Students occupy University of Sussex campus building for second time
Their protest - over outsourcing of pay contract while supporting lecturers' pay protests - is backed by a letter signed by more than 100 academics
Richard Garner has been Education Editor of The Independent for 12 years and writing about the subject for 34 years. Before becoming a journalist, he worked as a disc jockey in London pubs and clubs and for a hospital radio station. His main hobbies are cricket (watching these days) and theatre. On his days off, he is most likelt to be found at Lord’s or the King’s Head Theatre Club.
Thursday 28 November 2013
Students have occupied a University of Sussex campus building for the second time in year in protest at the working conditions of university and what they say is the "privatisation" of university services.
Up to 40 students will go into their fourth day of occupation on Friday - backed by a letter signed by more than 100 academics.
The academics, in a letter to The Independent, complain that the university spent £81,812 in legal fees obtaining an injunction against the students the last time the staged an occupation - money that could be put to better use elsewhere.
The immediate issue the students are protesting about is the handing over of the catering contract to an outside contractor - which, they say, has led to staff being employed on worse conditions. They are also supporting a national strike by lecturers over a one-per-cent pay offer next week.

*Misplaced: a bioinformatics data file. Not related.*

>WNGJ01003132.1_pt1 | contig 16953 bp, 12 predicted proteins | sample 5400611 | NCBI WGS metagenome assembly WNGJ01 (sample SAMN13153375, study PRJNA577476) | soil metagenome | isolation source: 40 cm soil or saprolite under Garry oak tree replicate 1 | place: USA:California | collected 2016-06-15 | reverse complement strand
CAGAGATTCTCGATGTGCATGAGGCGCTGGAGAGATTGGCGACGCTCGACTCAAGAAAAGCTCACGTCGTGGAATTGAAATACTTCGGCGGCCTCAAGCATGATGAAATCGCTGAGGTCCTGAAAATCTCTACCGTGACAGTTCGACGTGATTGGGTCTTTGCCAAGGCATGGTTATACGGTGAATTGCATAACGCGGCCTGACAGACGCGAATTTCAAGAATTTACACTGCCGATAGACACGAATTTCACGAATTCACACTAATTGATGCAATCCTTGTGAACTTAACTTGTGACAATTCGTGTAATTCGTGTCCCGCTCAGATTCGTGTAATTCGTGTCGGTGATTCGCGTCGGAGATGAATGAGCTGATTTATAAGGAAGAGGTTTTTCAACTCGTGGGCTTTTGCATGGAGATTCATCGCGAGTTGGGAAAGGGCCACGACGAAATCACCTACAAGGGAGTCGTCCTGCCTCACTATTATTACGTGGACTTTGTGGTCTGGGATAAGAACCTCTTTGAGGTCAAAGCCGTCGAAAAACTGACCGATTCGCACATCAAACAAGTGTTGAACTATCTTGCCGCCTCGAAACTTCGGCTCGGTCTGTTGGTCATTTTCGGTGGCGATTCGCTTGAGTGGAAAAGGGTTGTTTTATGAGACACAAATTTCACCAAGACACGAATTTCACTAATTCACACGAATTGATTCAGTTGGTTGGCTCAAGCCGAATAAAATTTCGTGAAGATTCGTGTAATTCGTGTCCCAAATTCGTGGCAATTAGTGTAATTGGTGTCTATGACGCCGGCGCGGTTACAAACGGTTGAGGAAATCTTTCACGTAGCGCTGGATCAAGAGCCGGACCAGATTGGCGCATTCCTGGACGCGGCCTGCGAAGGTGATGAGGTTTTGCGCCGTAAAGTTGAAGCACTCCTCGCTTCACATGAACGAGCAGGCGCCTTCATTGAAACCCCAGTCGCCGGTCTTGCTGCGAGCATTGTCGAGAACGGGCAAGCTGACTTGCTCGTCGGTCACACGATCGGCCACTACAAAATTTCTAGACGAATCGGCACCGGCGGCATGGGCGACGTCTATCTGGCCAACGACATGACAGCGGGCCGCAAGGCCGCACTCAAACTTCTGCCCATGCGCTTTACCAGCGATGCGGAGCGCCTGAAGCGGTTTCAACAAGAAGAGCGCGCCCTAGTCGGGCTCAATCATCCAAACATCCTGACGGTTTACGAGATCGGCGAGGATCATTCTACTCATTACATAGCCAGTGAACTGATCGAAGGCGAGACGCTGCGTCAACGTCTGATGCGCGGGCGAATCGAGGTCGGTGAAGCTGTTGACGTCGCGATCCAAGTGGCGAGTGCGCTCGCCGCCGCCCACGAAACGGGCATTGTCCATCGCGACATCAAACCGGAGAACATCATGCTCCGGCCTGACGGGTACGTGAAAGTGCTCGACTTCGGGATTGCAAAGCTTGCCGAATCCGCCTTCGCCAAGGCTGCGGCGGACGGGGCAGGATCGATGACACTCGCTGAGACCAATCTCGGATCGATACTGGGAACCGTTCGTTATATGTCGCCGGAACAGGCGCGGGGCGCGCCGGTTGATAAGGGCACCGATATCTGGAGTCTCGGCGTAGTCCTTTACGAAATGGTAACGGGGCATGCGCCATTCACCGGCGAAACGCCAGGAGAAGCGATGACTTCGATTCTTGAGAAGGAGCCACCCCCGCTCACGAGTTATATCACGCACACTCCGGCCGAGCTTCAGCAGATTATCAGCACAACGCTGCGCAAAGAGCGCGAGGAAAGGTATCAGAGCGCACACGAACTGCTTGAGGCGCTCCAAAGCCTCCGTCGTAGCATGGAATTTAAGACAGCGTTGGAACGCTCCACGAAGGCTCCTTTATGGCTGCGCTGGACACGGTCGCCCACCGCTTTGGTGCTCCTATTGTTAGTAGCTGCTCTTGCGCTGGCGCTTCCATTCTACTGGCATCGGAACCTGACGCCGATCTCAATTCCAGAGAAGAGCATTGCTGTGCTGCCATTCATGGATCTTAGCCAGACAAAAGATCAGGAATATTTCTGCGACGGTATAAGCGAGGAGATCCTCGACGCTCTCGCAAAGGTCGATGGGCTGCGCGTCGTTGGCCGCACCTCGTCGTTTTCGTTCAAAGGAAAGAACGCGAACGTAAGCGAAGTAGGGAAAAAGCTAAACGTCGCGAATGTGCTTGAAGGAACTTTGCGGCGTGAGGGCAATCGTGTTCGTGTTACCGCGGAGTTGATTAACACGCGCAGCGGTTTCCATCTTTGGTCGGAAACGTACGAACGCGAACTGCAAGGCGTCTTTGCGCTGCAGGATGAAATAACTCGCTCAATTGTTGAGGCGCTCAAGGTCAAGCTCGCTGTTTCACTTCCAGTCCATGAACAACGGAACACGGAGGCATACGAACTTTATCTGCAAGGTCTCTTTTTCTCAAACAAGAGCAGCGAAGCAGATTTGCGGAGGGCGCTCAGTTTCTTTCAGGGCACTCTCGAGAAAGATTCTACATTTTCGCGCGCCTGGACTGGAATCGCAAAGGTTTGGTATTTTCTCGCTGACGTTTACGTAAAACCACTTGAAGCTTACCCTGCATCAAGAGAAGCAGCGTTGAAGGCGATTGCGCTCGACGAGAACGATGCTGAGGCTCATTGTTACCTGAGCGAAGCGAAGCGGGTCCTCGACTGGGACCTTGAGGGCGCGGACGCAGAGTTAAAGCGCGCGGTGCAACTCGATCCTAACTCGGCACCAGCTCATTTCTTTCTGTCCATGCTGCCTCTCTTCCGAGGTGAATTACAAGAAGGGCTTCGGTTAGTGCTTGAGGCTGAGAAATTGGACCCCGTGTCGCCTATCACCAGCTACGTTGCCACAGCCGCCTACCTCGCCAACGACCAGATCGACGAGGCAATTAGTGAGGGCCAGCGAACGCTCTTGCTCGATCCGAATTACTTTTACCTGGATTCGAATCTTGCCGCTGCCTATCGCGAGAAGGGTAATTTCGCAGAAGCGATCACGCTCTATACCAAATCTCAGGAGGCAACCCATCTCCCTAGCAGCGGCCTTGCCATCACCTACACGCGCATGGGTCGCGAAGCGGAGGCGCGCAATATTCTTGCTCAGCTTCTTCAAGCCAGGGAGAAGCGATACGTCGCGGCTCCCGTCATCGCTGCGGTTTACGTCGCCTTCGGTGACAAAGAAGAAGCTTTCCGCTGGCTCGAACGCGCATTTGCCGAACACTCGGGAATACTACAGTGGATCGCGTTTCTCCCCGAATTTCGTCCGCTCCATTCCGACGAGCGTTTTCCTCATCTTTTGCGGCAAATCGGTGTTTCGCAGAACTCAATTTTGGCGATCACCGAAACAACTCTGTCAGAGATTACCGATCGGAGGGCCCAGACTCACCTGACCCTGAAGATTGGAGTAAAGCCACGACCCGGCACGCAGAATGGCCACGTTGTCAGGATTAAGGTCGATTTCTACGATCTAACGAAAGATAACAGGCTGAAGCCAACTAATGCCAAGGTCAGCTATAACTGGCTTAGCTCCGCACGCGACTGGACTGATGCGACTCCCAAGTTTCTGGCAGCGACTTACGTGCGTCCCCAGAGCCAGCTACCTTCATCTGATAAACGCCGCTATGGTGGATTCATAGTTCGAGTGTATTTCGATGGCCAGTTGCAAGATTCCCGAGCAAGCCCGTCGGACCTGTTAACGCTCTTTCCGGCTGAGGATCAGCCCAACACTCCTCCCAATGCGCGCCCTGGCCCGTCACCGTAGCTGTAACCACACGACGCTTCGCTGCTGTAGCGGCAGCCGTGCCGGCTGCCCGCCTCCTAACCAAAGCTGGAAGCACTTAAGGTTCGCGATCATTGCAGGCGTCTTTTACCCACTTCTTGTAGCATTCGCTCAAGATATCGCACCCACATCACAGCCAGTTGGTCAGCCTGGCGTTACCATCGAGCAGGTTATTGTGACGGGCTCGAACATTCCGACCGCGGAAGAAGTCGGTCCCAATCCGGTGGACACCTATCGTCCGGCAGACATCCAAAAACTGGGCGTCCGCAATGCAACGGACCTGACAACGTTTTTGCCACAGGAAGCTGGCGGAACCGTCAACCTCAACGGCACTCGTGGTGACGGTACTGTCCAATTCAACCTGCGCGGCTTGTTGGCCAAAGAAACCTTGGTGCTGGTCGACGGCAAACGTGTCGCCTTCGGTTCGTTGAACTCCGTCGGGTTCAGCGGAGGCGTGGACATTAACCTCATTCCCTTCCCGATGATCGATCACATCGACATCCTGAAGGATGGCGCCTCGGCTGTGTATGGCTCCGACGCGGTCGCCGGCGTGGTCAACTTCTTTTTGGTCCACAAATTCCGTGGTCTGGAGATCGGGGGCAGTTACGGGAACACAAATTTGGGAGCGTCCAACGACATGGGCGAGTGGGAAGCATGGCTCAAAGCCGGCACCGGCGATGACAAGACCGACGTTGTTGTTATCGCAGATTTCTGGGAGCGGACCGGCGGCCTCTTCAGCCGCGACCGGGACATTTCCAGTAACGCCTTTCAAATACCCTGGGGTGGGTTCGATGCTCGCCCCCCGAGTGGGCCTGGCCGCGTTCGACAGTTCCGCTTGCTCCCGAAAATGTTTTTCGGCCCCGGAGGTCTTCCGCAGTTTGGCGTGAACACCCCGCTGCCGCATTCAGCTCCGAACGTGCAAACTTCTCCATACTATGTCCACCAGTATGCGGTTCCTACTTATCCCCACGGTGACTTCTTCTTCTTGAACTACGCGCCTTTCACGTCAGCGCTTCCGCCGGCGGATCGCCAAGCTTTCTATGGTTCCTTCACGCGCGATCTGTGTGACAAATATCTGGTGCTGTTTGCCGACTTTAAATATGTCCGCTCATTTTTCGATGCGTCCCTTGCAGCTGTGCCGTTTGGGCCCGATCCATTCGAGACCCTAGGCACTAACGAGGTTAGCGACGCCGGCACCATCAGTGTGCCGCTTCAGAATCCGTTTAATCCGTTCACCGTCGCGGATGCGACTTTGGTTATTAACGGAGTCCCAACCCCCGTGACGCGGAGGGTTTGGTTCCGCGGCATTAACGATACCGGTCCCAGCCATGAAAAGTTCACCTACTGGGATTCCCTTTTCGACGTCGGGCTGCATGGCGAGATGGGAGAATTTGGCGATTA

The university said on Thursday night it was taking legal action to evict the demonstrators again - which would be heard at Brighton County Court next Tuesday.
John Duffy, the university's registrar, said the occupation was being staged by the "same minority of students who were involved in occupation earlier this year". "Those undertaking this disruptive activity are a very small number of students out of a community of 15,000 people," he added.
In their letter, the academics say: "We consider their actions - and ours next Tuesday - to be part of a broader struggle. "
They say they consider the legal fees "unnecessary and misplaced" in that the injunction sought to any unauthorised protest on campus - but failed to do so in practice.
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